In response to the article written by Sarah McGregor, Senior Staff Writer, “Embassy”, Canada’s foreign policy weekly in Ottawa, and posted at: /bin/content.cgi?ID=2492&q=1 , the “Embassy” ran two letters in its May 24th issue:

“Musing on the “Right of Return” And a related letter”

Like many other Canadians, I generally sympathize with the Palestinians’ aspirations for self-determination on their own homeland (Re: “No Return For Palestinian Refugees” May 16). However, I have never fully understood is their insistence for a “right of return” to Israel. If the ultimate point is a two-state solution with the Israelis and the Palestinians living side by side each within their boundaries, how can the Palestinians claim both a Palestinian state and the right to return to live within Israel? This position seems fundamentally contradictory. Both peoples lay a claim to the totality of the land. As a compromise, they would purportedly agree to divide it up, with the Jews on one side and the Palestinians on the other. That is indeed the thrust of the Oslo accords and the Road Map. As such, the Palestinian claim to both a Palestinian homeland and a right of return within Israel is illogical.

Another contradiction with the Palestinian claim is that the Palestinians expect a total expunging of Jews from their territories. When Israel withdrew from Gaza, there was not a single Jewish person left. When the official voices for the Palestinians speak of their homeland, it is one for Muslim and Christian Arabs alone, it leaves no room for the Jews. Their media and school textbooks are fiercely anti-Semitic. So, while they want to vacate the Jews from Palestinian territory, they insist that they can live in Israeli territory. Thus, they apply a gross double standard, stating that it’s acceptable for them to exclude Jews, but it is not acceptable for the Israelis to exclude them.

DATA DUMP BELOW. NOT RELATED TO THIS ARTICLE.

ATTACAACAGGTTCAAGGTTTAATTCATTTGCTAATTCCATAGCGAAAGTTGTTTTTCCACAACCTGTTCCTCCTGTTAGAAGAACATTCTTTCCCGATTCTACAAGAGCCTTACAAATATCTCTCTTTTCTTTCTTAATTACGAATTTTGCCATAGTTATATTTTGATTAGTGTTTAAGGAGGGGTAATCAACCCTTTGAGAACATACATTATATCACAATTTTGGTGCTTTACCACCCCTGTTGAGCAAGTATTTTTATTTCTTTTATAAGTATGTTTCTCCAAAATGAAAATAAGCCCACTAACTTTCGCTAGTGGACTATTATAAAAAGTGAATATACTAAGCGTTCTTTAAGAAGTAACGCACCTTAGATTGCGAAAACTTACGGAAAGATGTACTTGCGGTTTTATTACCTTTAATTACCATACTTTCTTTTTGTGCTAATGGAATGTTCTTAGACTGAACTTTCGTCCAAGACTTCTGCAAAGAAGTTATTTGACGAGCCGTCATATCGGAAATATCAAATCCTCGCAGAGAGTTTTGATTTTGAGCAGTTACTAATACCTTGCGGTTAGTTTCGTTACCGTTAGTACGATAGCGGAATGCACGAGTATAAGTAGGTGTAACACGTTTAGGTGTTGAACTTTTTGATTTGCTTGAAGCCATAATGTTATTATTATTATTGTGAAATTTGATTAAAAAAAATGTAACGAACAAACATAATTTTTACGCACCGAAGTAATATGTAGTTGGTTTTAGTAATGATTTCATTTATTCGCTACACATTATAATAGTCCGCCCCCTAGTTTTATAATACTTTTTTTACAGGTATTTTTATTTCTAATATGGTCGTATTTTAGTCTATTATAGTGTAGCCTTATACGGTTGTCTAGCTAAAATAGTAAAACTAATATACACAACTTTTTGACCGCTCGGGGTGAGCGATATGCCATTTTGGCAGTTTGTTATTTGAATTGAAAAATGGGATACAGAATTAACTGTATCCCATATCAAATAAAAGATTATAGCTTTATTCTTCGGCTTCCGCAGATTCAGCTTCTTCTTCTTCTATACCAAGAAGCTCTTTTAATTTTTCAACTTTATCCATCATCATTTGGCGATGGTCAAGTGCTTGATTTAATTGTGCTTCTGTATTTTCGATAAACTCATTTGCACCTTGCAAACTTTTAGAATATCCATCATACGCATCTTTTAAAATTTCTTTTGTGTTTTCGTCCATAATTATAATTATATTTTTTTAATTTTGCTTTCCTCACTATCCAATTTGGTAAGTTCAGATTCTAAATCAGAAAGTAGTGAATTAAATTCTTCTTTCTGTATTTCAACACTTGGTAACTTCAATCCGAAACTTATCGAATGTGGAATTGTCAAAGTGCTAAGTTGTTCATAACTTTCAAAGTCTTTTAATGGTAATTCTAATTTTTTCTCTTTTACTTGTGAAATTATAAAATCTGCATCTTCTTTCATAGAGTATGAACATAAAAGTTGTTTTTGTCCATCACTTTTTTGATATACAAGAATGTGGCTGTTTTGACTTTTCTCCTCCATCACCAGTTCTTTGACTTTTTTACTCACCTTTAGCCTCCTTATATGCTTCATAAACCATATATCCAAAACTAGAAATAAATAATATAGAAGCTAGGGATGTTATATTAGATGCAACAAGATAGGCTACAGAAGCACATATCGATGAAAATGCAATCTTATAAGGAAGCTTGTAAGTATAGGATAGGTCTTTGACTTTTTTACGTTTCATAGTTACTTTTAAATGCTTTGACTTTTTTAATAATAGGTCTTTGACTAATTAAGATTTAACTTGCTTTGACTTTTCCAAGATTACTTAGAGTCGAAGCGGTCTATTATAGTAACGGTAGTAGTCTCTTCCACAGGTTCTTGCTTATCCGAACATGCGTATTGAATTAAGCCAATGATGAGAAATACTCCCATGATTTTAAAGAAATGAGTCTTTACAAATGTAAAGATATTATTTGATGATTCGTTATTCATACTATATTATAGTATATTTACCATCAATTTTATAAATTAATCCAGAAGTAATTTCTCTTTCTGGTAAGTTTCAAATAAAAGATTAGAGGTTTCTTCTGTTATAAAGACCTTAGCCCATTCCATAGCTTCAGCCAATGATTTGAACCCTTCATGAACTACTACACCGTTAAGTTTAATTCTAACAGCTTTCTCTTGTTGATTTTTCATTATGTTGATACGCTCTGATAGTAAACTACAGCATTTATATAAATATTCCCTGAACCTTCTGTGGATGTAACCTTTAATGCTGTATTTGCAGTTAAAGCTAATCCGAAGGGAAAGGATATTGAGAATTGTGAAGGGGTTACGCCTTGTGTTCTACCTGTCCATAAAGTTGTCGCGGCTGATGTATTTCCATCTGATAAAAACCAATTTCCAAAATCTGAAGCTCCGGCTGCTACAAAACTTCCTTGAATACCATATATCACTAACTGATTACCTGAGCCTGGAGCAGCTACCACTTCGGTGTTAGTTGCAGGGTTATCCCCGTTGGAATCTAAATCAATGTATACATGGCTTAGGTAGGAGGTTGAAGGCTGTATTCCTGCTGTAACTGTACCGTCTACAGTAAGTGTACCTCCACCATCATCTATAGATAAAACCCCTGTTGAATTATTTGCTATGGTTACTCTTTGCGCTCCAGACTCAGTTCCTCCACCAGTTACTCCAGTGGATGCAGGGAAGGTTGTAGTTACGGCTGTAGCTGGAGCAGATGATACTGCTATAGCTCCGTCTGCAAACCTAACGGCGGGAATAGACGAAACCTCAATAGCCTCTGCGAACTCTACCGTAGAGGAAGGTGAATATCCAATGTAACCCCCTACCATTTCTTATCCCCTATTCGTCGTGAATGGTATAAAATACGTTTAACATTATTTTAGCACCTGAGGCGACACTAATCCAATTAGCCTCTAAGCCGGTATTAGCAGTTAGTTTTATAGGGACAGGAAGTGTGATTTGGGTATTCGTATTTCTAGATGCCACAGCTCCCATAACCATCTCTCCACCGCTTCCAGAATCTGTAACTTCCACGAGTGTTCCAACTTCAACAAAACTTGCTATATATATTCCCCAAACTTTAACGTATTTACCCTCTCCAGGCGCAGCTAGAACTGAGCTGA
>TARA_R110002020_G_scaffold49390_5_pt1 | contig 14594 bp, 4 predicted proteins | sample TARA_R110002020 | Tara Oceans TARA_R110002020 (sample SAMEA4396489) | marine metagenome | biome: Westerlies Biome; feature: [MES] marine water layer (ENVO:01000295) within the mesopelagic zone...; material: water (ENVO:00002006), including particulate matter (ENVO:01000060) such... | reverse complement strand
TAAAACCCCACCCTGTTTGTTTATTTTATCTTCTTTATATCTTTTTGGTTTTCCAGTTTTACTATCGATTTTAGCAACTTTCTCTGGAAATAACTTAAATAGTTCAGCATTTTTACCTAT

Finally, an important issue that was ignored by the article was that of the Jewish refugees from Arab lands. Between 1948-1967, an estimated 700,000 Jews fled Morocco, Algeria, Tunisia, Egypt, Lebanon, Syria, Iran, Iraq and Yemen due to persecution by the Arab majority. They left behind homes, possessions, and hundreds of years of history. While some left for Israel voluntarily, the majority fled against their will. Any talk of redressing the situation for Palestinian refugees must, therefore, be accompanied by the issue of the Jewish refugees from Arab lands.

For a “just” peace in the Middle East, it is vital to address every issue on its merits. This includes a more neutral look at the Palestinian claim for the right of return, one that takes into account the logical implications of a two-state solution and the plight of Jewish refugees.


Excellent research and coverage, thank you. Not so for David Bedein. How brilliant (and melodramatic) the spin of ‘heroics’ on the role he wishes to endow Canada. ‘Heroic’ that Canada turn its back on international law indicating the Inalienable Right of Return of Palestinian refugees? ‘Heroic’ that Canada address and even fund the ‘issue of limbo,’ a catastrophic disaster created by the State of Israel? ‘Heroic’ to deny the human factor of the Palestinian refugee crisis and distil it into an issue of “infrastructure”? Heroic is interchangeable with ‘courageous.’ In a day and age where the norm has become a denial of the international legal forum, ‘heroic’/’courage’ would be a Canadian role in seeing this Inalienable Right through to it’s end, not by making it easier for a Palestinian to take a shower, but by allowing them to execute their inalienable right to return to the homes from which they were forced to flee.